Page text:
Promoting health and wellbeing through occupation

Year 2:

Autonomy, accountability and development of professional identity
Person, environment and occupation
Contemporary Issues in occupational therapy

Students who successfully complete and pass 2 of the 3 first year modules at the first attempt have the option to transfer to the MSc pathway at the end of Year 1. One of these modules passed first time must be Module 3 - Promoting Health and Wellbeing Through Occupation.

School of Health and Social Care Dissertation (MSc pathway only)

All modules are assessed by a mix of written assignments, case studies, critical review, presentations, examinations, practice placements and a dissertation (MSc students only).

Timetable

Attendance is normally three to four days per week with the remaining time being used for self-directed study. There is often preparatory work for problem based learning groups as well as other teaching sessions. Whilst on placements students are full-time following the working hours of the setting.

Teaching and learning

The course uses a range of teaching and learning methods including lectures, small group sessions, practical skills sessions, online and self-directed learning activities.

Placements

During the course you are required to successfully complete and pass over 1000 practice placement hours within a broad variety of health and social care settings; meeting the College of Occupational Therapists (2008), the World Federation of Occupational Therapists (WFOT, 2002) and the Health and Social Care Professions standards and requirements.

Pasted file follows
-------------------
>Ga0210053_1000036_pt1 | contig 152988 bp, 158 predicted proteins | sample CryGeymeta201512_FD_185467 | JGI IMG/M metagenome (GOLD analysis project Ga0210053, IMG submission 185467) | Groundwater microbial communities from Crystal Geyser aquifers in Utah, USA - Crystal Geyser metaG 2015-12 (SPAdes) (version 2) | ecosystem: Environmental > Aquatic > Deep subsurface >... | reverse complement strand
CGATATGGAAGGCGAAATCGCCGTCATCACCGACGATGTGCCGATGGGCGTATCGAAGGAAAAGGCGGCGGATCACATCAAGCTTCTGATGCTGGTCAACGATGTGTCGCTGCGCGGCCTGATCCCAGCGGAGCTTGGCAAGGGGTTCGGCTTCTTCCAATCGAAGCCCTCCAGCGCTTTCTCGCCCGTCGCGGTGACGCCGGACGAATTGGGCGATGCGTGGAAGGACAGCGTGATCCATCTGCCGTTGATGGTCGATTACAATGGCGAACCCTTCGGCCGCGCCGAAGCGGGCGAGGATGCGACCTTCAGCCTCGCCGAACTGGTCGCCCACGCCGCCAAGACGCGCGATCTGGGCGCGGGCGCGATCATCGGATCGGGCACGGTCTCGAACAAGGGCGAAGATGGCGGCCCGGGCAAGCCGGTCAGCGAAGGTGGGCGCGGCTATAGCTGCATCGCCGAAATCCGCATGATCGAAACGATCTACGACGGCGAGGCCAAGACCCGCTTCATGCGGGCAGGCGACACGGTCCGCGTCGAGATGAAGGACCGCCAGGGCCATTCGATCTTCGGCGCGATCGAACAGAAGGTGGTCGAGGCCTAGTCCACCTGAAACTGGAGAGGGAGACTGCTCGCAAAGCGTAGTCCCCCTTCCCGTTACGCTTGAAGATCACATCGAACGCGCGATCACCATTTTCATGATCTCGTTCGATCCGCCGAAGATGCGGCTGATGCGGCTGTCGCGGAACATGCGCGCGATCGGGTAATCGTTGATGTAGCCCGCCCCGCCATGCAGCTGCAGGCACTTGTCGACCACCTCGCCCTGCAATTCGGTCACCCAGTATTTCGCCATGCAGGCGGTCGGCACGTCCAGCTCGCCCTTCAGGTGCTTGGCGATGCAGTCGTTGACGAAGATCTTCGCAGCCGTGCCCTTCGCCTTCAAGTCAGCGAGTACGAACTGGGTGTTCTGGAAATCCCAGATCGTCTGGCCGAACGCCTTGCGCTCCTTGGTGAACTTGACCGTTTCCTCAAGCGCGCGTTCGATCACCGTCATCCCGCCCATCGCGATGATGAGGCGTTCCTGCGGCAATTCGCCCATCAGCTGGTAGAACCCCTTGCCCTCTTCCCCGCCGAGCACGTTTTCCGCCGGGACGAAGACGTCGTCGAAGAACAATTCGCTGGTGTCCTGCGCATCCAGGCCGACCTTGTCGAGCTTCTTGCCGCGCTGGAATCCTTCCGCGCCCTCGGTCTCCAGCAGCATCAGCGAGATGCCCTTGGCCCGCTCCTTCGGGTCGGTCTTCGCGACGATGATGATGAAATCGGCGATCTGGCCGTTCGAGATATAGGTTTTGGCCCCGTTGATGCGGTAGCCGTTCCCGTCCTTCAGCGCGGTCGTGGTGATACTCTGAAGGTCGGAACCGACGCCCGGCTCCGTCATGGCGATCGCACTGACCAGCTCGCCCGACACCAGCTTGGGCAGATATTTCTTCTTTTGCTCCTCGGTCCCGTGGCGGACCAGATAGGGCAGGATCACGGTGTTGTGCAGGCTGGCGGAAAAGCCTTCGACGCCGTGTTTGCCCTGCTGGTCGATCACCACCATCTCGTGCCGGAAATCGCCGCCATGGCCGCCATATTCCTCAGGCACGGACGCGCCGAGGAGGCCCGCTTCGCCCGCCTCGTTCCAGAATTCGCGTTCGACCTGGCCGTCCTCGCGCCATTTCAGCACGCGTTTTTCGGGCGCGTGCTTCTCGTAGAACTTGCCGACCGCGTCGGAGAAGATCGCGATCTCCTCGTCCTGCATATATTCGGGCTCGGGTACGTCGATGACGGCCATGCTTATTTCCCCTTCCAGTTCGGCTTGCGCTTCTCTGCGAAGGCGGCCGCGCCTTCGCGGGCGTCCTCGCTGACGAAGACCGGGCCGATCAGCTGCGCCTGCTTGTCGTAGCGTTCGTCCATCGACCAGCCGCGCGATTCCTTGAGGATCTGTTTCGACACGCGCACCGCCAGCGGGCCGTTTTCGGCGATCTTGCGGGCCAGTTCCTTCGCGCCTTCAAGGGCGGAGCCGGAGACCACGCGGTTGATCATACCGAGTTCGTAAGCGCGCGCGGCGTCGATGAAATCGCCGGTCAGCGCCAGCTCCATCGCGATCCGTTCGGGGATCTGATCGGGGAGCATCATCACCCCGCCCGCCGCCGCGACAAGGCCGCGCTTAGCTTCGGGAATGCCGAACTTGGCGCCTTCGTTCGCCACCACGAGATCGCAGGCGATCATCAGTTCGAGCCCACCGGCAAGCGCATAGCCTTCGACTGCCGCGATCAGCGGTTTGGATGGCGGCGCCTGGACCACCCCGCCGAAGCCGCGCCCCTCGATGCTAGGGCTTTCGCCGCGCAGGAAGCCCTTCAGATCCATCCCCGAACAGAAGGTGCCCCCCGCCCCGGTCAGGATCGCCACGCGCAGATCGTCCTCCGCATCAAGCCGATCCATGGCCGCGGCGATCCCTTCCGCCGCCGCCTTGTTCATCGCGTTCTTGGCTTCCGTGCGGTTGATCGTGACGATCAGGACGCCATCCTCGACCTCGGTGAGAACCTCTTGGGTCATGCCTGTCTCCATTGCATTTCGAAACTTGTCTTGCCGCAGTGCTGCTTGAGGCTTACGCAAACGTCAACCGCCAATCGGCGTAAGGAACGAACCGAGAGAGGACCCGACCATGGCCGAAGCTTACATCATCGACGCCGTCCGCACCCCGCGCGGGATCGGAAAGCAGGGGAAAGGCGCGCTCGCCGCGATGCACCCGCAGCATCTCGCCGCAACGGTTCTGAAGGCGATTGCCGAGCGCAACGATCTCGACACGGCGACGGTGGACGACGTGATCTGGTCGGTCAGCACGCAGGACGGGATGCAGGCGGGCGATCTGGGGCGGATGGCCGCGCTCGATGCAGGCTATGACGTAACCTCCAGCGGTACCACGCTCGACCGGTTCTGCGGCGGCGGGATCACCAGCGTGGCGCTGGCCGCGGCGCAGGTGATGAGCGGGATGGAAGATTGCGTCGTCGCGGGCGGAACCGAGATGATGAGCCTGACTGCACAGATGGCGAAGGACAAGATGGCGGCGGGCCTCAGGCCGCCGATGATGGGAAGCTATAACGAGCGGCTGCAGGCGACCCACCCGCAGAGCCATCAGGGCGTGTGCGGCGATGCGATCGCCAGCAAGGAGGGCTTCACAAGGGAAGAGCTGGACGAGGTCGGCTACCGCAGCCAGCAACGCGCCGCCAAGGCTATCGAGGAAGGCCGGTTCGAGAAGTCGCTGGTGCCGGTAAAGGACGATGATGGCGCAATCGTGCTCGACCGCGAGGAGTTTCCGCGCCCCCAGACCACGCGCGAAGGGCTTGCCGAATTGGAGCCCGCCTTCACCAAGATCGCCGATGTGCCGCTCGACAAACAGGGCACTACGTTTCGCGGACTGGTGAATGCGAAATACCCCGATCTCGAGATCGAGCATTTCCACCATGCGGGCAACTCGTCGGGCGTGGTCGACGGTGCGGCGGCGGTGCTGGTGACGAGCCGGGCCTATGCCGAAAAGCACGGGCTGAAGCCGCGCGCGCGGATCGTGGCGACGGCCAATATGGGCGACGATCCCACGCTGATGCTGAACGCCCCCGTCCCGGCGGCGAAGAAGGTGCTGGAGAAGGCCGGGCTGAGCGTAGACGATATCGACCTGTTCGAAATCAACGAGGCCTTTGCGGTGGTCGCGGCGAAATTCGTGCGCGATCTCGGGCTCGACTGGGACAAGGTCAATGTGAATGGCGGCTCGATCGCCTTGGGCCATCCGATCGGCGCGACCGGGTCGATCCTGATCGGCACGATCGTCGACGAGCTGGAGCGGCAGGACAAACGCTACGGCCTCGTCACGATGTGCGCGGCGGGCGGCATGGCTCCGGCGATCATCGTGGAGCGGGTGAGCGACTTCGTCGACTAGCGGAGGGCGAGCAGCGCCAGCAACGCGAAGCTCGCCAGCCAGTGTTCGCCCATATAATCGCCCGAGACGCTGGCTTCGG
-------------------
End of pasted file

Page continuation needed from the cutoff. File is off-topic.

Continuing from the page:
At LSBU, we work closely with a number of healthcare organisations to provide a wide range of suitable practice placements. You will therefore gain experience of working with:

• People of different ages, diverse backgrounds and life situations
• Acute and long standing health needs (including physical, mental health and learning disability)
• Services in a range of settings (hospital and community, urban and rural).

Structure of placement learning:

Practice placements are in four blocks and are developmental in nature as you progress through the course. Placements are full time following the working hours of the setting. Student work under the guidance and supervision of a state registered occupational therapist (practice educator).

Placement settings:

Placements will predominantly be within the Greater London area in the NHS, local authority, voluntary, social enterprise, charities and private sectors. Placements can be in established or emerging services. Applicants should be aware that they may need to cover travel costs and placements could require them to commute across London and beyond if necessary.

Professional links

We maintain very strong links with occupational therapists working in health and social care settings across the NHS London area. These expert clinicians contribute to the course design, delivery of teaching sessions and provision of practice placements.